New York State Early Intervention: Roadmap through the end of 2013

My email box is flooded from colleagues asking about the NYS Early Intervention program - so I thought I would lay out the likely path toward the end of 2013 so people can plan appropriately for what lies ahead.

I also have a roadmap through 2014 and 2015 which will be published as a part of this series.  Stay tuned.

Fall, 2013: The already stressed EIP will continue to come apart at the seams.  Payments to providers will continue to be excruciatingly slow and complex.  Even more providers will leave the system creating even longer waiting lists for children and families.

There will be no immediate 'fix' because the legislature is out of session until January.

Governor Cuomo and his administrative team will continue to blame the insurance industry for the problem and will refuse to acknowledge their own roles in creating the mess.  This will lay the groundwork for insurance reforms that will be introduced next year in the Governor's Budget.  The State will stick to the party line of offering 'safety net payments' and as providers go out of business they will claim that they could have taken advantage of the  safety net payments that may or may not be a loan depending on what day of the week it is at the DOH.

In mid-Fall, with much fanfare, the NYS DOH will say goodbye to their interim fiscal agent.  However, workers at James McGuiness and Associates will not have to fear for the immediate loss of their jobs because it will take months to get all of the payments processed through their systems.  Additionally, they will fade back into obscurity and will revert back to their roles as billers for County preschool payments.

Sometime in the Fall the new State Fiscal Agent, Public Consulting Group, Inc., will introduce new early intervention billing systems that will tie the provider community up in knots.  With all the negative press, they might consider removing the smirking dude on their website with the caption that reads "Our team has extensive experience with the full range of payment models and techniques that drive performance and reduce net state/municipal costs for health care services."  They might not have to remove it though because most early intervention providers spend their time appropriately attending to the needs of children and have not yet noticed the smirking dude on their website and what he is really saying.  If enough people read and think about what Public Consulting Group, Inc.'s expertise really is they might link it to the smirking dude on their website and that could be an image problem they want to avoid so we will see if that gets changed.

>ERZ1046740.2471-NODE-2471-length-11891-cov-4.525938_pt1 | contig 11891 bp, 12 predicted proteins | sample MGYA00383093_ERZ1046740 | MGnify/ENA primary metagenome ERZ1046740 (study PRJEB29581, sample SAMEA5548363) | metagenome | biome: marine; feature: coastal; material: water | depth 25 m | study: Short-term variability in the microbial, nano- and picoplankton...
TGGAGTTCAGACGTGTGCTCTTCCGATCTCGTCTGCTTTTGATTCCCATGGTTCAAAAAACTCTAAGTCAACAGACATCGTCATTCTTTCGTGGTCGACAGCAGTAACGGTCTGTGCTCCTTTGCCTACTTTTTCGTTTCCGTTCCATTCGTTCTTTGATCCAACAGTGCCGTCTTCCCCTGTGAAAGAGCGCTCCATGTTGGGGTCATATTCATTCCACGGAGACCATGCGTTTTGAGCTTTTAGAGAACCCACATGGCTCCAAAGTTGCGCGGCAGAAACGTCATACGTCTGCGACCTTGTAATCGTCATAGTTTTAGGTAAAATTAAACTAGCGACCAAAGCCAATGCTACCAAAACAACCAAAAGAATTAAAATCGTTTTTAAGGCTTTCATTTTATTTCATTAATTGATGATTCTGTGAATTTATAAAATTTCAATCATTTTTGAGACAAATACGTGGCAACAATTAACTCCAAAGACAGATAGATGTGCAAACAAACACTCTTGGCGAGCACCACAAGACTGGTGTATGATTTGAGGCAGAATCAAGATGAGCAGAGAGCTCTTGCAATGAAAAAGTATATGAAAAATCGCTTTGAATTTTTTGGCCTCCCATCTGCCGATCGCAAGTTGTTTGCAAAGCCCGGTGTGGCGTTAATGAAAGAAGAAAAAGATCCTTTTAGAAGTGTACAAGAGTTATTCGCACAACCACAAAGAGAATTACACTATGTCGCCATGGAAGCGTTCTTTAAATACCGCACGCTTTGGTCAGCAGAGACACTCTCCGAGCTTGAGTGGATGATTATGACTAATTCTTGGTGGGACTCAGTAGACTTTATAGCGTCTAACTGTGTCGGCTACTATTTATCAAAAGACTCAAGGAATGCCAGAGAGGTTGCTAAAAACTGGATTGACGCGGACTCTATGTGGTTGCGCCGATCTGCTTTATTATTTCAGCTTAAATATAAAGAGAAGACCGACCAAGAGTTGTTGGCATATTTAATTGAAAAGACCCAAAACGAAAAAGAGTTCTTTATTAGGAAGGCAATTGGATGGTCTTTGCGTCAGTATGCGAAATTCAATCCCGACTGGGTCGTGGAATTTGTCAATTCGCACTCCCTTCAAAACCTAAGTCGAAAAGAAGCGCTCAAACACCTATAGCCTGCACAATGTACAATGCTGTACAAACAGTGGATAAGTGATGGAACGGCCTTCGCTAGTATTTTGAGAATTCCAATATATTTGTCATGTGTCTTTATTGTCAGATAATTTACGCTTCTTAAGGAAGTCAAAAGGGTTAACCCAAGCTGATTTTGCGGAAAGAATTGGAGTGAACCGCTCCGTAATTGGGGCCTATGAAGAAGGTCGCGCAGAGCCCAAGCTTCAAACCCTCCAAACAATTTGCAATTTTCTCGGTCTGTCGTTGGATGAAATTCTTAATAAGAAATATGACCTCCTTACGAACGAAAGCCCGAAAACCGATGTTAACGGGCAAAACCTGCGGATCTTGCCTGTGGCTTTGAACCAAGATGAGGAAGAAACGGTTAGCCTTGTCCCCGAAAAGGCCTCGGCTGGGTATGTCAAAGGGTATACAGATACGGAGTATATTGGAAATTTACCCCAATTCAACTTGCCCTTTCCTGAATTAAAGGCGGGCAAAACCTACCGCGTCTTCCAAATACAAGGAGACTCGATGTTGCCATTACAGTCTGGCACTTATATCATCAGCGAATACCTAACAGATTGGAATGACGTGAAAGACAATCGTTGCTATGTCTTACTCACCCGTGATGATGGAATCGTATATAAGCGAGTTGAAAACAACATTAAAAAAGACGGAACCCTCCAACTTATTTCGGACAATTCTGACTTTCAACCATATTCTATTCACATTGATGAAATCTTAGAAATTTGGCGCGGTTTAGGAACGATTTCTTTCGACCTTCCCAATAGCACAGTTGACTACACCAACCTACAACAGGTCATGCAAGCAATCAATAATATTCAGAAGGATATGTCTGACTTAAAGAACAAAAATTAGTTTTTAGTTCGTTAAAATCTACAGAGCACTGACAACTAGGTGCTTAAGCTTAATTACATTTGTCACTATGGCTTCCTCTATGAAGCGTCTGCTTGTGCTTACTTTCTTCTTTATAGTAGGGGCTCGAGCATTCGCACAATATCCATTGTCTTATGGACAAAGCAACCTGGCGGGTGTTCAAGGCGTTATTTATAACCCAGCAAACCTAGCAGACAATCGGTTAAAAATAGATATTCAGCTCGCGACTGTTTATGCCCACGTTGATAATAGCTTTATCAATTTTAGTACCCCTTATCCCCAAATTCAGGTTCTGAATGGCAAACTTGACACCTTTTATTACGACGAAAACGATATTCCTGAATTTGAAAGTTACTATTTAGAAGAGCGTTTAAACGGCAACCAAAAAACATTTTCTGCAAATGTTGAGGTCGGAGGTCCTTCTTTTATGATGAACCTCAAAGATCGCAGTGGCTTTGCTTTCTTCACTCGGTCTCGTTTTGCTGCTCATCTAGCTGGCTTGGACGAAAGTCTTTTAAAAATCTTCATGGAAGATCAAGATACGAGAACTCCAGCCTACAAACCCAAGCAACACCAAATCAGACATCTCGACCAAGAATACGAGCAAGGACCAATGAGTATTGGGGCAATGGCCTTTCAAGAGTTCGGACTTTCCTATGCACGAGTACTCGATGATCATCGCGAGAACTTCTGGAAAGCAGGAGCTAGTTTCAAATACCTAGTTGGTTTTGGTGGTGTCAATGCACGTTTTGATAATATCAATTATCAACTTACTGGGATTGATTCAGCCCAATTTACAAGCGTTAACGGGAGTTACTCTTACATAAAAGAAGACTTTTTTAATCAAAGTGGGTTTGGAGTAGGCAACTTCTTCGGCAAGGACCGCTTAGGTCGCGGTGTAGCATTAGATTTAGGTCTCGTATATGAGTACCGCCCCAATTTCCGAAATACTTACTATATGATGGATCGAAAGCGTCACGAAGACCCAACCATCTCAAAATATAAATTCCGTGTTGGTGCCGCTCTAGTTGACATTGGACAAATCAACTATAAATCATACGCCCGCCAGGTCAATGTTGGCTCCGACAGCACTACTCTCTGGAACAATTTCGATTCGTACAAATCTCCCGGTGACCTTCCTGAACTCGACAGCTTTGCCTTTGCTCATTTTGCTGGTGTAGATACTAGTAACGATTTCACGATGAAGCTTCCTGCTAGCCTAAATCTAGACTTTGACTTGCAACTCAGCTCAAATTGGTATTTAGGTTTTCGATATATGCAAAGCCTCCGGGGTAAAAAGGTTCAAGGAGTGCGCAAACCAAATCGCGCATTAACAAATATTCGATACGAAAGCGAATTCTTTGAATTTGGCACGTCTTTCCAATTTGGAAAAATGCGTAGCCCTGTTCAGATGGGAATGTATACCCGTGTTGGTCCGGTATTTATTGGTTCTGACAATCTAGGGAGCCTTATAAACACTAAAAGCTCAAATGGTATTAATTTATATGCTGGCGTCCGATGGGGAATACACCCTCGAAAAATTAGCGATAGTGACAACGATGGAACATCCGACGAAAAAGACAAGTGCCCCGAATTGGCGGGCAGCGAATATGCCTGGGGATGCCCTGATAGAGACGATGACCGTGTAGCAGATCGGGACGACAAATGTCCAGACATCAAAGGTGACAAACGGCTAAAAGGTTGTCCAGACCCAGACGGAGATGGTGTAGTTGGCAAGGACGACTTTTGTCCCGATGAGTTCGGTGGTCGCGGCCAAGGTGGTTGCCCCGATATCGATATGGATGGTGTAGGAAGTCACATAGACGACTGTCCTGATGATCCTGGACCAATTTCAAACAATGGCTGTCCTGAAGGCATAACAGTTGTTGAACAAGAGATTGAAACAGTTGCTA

Since people might not notice the smirking dude on their website they might not also notice that NYS tax dollars are going to be paid to the Public Consulting Group, Inc. so they can increase jobs in.... TENNESSEE?  Yes, that's right - the call center support for the NY Early Intervention Program is hiring people in Nashville, TN.  Someone might want to make a call to Governor Cuomo about that because it is unfortunate that NYS would contract with someone who takes our tax dollars and then promptly applies them to the unemployment problem in Nashville.  Of course that link will be dead as soon as they hire the folks for the Nashville office - so go check it out now please.